Teacher aides win extra time to qualify
Ohanian Comment: Yes, it is good news that teacher aides have a smidgeon of extra time. But the whole deal is such an outrage. Take a look at previous articles on this topic, using the 'search' mechanism on this site.
WASHINGTON --Teacher aides, under federal pressure to prove they are qualified to stay in the classroom, will get extra time to comply under a new Education Department policy.
To keep their jobs, aides in schools that receive federal poverty aid have been told to become highly qualified by January 2006 -- marking four years since Congress passed the No Child Left Behind law. That deadline, set in the law, applies to aides hired before the law passed.
Now the time frame for aides to get qualified will be pushed back to the end of the 2005-06 school year, the same deadline for teachers in poor schools to prove their qualifications.
Deputy Secretary Ray Simon said Wednesday it was unusual to have a deadline for aides that fell in the middle of the school year and that differed from the teachers' deadline.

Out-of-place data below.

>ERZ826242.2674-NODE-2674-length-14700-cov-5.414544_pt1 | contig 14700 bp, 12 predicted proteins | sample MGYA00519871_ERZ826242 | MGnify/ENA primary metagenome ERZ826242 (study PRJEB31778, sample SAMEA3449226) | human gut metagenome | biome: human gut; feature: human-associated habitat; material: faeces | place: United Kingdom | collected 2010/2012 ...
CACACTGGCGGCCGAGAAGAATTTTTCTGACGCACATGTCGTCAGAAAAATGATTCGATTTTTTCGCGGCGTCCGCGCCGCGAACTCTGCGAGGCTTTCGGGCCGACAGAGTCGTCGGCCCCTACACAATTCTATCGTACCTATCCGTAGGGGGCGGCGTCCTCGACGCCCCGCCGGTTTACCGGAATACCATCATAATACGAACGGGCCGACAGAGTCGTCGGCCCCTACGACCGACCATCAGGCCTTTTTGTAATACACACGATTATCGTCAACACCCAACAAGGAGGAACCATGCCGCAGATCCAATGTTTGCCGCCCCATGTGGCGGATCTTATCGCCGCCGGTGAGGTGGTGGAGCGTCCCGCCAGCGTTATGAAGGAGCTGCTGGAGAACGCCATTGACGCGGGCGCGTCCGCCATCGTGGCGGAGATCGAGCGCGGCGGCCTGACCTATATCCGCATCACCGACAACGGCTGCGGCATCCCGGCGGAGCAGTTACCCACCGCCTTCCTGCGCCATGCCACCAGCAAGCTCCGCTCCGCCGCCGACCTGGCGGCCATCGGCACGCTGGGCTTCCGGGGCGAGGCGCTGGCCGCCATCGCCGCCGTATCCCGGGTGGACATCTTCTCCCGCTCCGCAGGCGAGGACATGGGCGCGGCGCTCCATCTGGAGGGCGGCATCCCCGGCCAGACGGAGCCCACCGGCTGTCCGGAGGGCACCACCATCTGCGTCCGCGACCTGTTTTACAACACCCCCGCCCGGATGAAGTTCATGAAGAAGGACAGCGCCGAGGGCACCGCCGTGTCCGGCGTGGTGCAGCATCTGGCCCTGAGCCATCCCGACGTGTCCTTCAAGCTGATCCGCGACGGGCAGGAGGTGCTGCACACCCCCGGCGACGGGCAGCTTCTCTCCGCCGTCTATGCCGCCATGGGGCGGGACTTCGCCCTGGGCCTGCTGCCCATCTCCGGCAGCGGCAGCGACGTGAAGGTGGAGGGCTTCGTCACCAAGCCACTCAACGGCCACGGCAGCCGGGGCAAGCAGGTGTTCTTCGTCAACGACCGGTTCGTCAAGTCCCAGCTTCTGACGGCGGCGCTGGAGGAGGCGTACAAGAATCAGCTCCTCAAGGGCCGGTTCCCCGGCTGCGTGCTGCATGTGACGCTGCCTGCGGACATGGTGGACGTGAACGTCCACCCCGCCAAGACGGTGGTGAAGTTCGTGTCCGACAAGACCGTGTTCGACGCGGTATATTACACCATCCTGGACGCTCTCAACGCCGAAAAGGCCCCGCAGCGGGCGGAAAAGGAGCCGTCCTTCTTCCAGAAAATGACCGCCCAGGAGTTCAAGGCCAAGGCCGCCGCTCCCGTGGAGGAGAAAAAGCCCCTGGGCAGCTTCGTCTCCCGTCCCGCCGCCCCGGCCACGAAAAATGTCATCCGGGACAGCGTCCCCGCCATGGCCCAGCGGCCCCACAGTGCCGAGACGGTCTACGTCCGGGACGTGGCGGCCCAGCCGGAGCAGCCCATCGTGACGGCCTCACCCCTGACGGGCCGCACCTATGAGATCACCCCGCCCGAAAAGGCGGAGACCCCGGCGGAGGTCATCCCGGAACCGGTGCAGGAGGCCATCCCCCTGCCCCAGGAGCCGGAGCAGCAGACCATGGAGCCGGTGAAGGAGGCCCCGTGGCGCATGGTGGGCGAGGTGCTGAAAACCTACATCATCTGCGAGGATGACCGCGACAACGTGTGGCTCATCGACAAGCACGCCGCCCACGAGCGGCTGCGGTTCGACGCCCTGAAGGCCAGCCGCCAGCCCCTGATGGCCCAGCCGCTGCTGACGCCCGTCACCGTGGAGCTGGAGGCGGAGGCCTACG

In a letter to Rep. Mike Simpson, R-Idaho, who sought the extended deadline, Simon said the idea was reasonable and he confirmed his agency would give aides the extra time.
Simpson said he was grateful for the change.
The American Federation of Teachers, whose members include instructional aides, had also sought the change in a letter to Education Secretary Margaret Spellings. The union's president, Edward McElroy, said it was "simply a matter of fairness."
To be deemed highly qualified, aides, or paraprofessionals, must compile at least two years of college study or earn at least an associate's degree. Their other option is to pass a test proving their knowledge of reading, writing and math and their ability to help teach.
Newly hired aides must have such qualifications before they can get the jobs.
Overall, roughly 1 million teacher aides help run the nation's classrooms. They work with students individually, reinforce the teacher's lessons and help keep order in class.
Ben Feller, Associated Press
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